OBJECTIVES: To measure adverse pathologic outcomes following radical prostatectomy (RP) for men with low-risk prostate cancer in the United States based on time from diagnosis to surgery.
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METHODS: We extracted data from the National Cancer Database in 2010 and 2011 on 17,943 low-risk patients (Gleason score = 3+3, prostate-specific antigen < 10ng/ml, and cT1-T2) who underwent RP. We identified men who delayed RP by>6 months after diagnosis and measured the effect of delayed RP on pathologic upgrading, upstaging, nodal metastases, and positive surgical margins.
RESULTS: Overall, 16,818 underwent RP≤6 months, 894 at 6 to 9 months, 169 at 9 to 12 months, and 62 at>12 months from diagnostic biopsy. Furthermore, upgrading occurred in 43%, upstaging in 9%, positive surgical margins in 16%, and nodal metastases in 0.3% of men. Upgrading, upstaging, or nodal metastases occurred in 45% of men. On multivariable analysis, higher prostate-specific antigen (4.1-9.9ng/ml vs. 0.1-2.4ng/ml; odds ratio [OR] = 1.87, 95% CI: 1.66-2.10),>2 positive biopsy cores (OR = 1.68, 95% CI: 1.57-1.81),≥34% positive biopsy cores (OR = 1.28, 95% CI: 1.18-1.39), black race (OR = 1.16, 95% CI: 1.05-1.28), and time from biopsy to RP>12 months (vs.≤ 6mo: OR = 1.70, 95% CI: 1.01-2.84) each independently increased the composite risk of adverse pathology (all P< 0.05).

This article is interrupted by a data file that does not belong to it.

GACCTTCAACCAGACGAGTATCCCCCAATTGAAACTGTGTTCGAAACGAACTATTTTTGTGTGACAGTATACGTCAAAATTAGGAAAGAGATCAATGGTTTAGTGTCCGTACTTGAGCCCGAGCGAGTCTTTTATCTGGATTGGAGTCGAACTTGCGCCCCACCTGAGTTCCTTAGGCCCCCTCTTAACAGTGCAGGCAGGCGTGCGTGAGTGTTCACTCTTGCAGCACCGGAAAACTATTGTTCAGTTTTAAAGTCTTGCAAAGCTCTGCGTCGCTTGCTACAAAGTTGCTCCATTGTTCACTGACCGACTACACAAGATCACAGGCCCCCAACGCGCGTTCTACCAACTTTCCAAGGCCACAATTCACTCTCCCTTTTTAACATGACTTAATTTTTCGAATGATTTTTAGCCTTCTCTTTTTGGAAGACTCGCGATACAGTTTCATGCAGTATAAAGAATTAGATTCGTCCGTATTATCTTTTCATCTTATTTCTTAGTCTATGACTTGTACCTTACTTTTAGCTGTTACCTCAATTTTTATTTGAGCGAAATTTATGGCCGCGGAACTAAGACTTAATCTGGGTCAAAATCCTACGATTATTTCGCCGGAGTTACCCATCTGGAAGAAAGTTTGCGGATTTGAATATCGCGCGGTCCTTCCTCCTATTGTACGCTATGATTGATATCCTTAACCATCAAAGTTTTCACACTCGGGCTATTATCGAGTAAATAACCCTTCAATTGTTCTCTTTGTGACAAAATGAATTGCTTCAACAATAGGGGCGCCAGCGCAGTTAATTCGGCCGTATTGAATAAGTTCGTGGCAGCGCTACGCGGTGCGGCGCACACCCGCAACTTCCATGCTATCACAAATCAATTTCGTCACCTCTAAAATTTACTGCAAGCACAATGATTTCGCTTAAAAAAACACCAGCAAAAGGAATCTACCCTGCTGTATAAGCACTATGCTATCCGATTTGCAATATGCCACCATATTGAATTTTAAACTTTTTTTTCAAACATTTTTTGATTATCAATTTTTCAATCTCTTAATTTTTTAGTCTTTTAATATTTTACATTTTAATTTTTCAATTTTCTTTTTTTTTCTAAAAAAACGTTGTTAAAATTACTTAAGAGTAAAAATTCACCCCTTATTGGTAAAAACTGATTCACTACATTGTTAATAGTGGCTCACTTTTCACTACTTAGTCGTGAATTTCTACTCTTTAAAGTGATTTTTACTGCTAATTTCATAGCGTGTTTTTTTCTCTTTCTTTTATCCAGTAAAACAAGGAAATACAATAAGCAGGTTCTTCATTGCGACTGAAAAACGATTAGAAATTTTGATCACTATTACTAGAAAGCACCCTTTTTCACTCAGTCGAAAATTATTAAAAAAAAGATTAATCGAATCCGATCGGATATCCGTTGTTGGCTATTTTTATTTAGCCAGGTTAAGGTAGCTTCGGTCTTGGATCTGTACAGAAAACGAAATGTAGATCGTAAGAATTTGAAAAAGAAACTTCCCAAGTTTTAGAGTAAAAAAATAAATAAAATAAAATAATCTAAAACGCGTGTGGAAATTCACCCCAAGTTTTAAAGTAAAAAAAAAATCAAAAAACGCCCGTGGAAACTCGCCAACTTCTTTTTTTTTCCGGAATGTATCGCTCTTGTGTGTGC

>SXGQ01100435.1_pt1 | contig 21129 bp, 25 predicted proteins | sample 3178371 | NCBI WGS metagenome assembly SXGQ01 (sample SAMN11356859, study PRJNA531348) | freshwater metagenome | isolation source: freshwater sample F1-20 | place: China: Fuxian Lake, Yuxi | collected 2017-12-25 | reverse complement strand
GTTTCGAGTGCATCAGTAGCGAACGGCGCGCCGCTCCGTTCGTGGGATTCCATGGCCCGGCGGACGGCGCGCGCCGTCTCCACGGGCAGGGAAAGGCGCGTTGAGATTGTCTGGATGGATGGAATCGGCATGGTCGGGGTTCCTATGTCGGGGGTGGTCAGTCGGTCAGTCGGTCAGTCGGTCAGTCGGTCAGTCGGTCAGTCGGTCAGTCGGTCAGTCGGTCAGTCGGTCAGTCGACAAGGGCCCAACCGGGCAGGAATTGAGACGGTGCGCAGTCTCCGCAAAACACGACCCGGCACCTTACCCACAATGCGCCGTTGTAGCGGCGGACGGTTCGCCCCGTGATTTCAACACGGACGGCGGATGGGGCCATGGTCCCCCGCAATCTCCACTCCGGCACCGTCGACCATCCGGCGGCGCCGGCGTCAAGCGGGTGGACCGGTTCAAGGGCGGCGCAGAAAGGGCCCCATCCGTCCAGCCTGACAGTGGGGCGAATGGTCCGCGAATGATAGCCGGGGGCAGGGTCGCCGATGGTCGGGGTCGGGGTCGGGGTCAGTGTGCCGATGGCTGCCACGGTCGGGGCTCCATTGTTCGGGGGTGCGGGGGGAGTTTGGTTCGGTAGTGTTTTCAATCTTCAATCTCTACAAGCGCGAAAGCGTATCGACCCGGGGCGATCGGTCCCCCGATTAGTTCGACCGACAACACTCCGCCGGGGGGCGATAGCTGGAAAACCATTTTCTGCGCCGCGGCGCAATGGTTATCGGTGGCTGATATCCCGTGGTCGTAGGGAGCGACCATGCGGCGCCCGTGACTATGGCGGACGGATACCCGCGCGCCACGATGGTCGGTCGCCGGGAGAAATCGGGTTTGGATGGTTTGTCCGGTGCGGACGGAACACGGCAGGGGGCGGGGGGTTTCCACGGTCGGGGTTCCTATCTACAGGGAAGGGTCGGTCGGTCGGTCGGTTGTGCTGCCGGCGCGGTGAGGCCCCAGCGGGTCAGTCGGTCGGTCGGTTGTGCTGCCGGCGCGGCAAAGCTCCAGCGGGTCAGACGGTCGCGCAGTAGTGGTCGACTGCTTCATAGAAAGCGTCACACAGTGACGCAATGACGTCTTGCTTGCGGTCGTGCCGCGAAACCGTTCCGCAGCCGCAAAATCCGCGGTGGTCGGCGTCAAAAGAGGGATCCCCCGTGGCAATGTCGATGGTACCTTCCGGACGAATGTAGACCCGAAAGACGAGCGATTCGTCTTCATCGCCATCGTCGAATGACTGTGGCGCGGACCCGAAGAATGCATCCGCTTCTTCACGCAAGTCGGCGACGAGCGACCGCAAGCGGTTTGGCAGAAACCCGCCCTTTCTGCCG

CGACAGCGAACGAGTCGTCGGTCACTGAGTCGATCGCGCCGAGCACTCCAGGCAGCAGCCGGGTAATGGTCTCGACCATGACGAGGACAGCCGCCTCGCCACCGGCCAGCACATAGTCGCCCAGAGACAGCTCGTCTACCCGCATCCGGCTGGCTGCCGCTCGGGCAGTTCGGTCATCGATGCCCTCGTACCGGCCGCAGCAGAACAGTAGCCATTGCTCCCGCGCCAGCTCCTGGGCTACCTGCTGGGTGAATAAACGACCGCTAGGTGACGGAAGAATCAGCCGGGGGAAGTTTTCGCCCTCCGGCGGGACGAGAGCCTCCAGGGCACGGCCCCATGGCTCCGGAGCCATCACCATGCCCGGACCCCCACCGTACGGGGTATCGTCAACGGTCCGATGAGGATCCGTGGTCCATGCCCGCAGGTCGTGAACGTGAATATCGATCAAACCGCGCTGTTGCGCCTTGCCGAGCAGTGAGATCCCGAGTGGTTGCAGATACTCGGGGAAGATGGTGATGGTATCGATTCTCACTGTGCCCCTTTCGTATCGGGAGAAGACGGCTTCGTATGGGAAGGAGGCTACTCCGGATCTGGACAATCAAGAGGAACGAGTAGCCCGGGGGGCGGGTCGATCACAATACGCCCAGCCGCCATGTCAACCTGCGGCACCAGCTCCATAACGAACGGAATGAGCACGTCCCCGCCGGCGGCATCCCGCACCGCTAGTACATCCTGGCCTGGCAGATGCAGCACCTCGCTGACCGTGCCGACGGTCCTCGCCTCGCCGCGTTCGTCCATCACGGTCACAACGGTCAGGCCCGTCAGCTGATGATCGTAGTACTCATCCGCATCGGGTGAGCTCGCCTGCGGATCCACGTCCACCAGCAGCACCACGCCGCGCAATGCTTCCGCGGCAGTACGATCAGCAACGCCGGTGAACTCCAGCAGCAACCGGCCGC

CONCLUSION: In the United States, nearly half of men with low-risk prostate cancer experience at least one adverse pathologic outcome at RP. Delaying RP up to 12 months did not change the risk of adverse pathology. Men may safely use the time following their initial biopsy to consider management options and obtain a re-staging biopsy, if recommended.
Weiner AB, Patel SG, Eggener SE. Are you the author?
Section of Urology, University of Chicago Medical Center, Chicago, IL.
Reference: Urol Oncol. 2015 Jan 23. pii: S1078-1439(14)00465-7.